Defence outsourcing could save taxpayer money, says new IEA paper


https://iea.org.uk/wp-content/uploads/2023/11/Perspectives_6_The-case-for-markets-in-defence_web.pdf
The greater use of outsourcing in national defence could encourage efficiency, innovation and better services and equipment for military personnel

  • The UK government spends over £55 billion annually on defence, yet has little incentive to keep down costs or try new methods

  • Outsourcing non-combat functions – like housing, maintenance, training and weapons procurement – reduces costs by between five and 40 per cent

  • Defence equipment, such as weapons systems, helicopters and warships, could be purchased through an open and competitive bidding processes to save money

  • Competition could even be encouraged between the army, navy and air force


The government should embrace private sector involvement in defence to save taxpayer money and improve national security, according to a new report from the free market think tank, the Institute of Economic Affairs.

The report author, defence economist and consultant to the Ministry of Defence, Professor Keith Hartley, warns that the military is “characterised by inefficiency”. This is because of a lack of incentives to deliver value for taxpayers.

“Military commanders operate on military criteria reflected ultimately in their ability to win wars; they are not entrepreneurs rewarded or penalised through profits and losses,” Hartley writes. “Unlike private sector firms, military units are not subject to capital market incentives and penalties: they cannot be taken over or suffer bankruptcy.”

The paper argues that outsourcing more military functions – such as housing and catering, training, and repairs – through a competitive bidding process could encourage innovation and deliver cost savings. 

The UK has a long and generally successful history of using the private sector in national defence. In 1983, the Ministry of Defence began outsourcing functions like laundry services, vehicle maintenance and air traffic control. By 1989, the Ministry reported cost savings of £50 million annually. The competitive pressure also raised standards for in-house services, which recorded 20 to 30 per cent cost savings during the same period.  

Since the 1990s, the Ministry of Defence has also used private-sector financing for dozens of capital projects, such as accommodation and military satellite communications, and some services, including search and rescue and military flying training. A study by the National Audit Office of over 50 such projects found most to be delivered successfully on time and within budget.

Hartley also highlights the issues with defence weapons procurement, which he says is characterised by “cost overruns, delays and performance failures”. A potential solution would be an “open market,” which would mean the government shopping around the world for defence equipment from friendly nations, rather than repeatedly picking domestic favourites like BAE Systems and Rolls-Royce.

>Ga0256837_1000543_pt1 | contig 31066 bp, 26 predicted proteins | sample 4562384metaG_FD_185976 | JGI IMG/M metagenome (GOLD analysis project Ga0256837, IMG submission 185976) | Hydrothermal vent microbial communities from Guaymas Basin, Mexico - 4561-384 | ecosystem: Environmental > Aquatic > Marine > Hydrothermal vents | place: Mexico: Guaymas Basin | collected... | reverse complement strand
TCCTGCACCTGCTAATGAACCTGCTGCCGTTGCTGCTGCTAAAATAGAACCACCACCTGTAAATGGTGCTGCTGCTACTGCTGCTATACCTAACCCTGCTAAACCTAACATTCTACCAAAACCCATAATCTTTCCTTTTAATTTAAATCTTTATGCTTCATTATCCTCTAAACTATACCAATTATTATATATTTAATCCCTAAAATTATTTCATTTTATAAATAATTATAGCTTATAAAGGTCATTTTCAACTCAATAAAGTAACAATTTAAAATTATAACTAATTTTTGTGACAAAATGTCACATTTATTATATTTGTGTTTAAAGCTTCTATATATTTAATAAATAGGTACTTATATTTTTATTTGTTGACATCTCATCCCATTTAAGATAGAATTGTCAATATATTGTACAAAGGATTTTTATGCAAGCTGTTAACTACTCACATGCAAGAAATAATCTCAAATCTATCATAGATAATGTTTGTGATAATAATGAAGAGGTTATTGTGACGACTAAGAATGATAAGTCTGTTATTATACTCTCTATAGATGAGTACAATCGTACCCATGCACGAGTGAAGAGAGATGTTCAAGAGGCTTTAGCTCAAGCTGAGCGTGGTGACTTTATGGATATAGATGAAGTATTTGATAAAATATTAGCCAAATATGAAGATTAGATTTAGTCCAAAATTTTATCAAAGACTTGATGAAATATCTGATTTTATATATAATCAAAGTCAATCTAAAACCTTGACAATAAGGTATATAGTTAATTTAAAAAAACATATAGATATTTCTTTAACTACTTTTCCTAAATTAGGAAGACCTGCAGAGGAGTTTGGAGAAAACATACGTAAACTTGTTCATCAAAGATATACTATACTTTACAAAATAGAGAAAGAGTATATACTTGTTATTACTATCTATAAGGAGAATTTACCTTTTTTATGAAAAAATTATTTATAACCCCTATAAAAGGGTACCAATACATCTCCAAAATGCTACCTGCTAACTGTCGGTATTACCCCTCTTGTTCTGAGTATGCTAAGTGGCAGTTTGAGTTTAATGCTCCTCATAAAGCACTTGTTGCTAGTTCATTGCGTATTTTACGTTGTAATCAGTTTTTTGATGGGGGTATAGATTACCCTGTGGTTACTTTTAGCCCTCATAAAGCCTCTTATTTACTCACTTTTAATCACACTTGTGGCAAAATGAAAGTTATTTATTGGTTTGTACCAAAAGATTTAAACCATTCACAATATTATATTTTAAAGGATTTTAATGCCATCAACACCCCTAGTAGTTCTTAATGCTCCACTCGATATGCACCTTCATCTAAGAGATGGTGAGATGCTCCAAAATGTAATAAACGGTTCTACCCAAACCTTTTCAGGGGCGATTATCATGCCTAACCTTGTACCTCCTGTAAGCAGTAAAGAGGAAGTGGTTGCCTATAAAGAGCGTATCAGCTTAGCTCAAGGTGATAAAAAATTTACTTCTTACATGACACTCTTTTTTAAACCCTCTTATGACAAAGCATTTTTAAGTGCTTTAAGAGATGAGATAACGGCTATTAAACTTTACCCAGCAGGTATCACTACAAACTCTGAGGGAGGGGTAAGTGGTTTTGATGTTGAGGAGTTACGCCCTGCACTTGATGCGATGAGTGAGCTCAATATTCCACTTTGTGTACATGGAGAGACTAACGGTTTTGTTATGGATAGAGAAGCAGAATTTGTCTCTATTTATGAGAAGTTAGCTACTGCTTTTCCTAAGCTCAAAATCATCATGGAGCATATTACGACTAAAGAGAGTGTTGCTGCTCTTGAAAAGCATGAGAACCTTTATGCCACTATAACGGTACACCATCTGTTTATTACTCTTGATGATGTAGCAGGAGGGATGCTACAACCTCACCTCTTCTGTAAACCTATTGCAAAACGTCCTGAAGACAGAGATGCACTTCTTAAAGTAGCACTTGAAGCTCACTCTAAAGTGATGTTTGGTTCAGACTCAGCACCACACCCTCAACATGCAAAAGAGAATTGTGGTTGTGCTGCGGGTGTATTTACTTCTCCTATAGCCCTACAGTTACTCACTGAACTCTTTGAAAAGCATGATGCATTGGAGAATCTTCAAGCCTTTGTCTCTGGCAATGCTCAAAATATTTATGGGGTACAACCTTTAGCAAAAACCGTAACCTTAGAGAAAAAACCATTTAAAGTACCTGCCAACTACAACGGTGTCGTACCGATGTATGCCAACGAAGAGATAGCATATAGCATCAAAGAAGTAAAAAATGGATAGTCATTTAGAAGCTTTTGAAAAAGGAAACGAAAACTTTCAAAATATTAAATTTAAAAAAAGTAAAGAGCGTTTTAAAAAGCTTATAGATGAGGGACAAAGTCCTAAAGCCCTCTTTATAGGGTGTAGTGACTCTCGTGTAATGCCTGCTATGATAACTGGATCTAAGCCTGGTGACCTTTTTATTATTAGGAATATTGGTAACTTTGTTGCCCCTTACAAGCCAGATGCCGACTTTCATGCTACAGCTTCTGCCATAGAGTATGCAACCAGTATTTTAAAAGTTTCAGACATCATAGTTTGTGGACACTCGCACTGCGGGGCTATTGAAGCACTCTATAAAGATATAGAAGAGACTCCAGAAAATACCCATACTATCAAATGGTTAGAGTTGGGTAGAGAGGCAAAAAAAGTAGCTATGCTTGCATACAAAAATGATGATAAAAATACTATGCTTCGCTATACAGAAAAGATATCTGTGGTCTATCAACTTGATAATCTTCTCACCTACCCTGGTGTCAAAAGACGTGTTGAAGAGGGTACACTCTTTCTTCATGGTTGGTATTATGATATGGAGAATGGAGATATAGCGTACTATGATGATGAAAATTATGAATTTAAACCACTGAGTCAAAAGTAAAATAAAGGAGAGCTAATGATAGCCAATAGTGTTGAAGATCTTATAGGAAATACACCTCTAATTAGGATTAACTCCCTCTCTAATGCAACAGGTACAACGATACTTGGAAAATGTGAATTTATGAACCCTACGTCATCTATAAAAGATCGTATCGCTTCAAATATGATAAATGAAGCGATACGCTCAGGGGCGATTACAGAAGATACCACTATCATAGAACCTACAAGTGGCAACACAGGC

To encourage greater use of outsourcing, the paper discusses the need for the Ministry of Defence to avoid excessive micromanagement, be faster in procurement processes and cancel failing projects. It also suggests a greater use of fixed-price contracts, which Hartley says would give private contractors incentives to innovate compared to cost-plus contracts. 

The paper critically assesses more radical possibilities for private sector involvement in combat missions. The Israel Defence Forces, for example, uses a private company to deliver unmanned military drone missions. Hartley concludes, however, that mercenaries would raise ethical, personnel and contractual difficulties that would make their adoption highly challenging.

Hartley explores other possibilities to create functioning defence markets, such as performance-based pay and competition between the military branches. “Why not allow the army with its land-based guided missiles to compete with the RAF with its manned fighter aircraft for the air defence of the UK?” Hartley writes.

Professor Keith Hartley, paper author and defence economist, says:
“In these increasingly uncertain times, as the UK faces major strategic threats and a land war on our continent, getting the most out of defence spending could not be more critical. Defence is costly and becoming costlier, raising the risk of losing capabilities as they become too expensive. Our national security depends on the Ministry of Defence pushing down costs and getting the best possible value for taxpayers. The greater use of the private sector, along with boosting competitive pressures within the armed forces, could save taxpayer money and deliver more innovative solutions.”

 

ENDS

Notes to Editors

Contact: [email protected] / 07763 365520

You can download a full copy of The Case for Markets in Defence: Driving efficiency and effectiveness in military spending.

About the author

Keith Hartley is Emeritus Professor of Economics at the University of York. He was Director of the University’s Centre for Defence Economics and its Institute for Research in the Social Sciences. He was the founding Editor of the academic journal Defence and Peace Economics and has been a consultant to the United Nations, the European Commission, the European Defence Agency, the UK Ministry of Defence and the House of Commons Defence Committee. He was a NATO Research Fellow and a QinetiQ Visiting Fellow.

 


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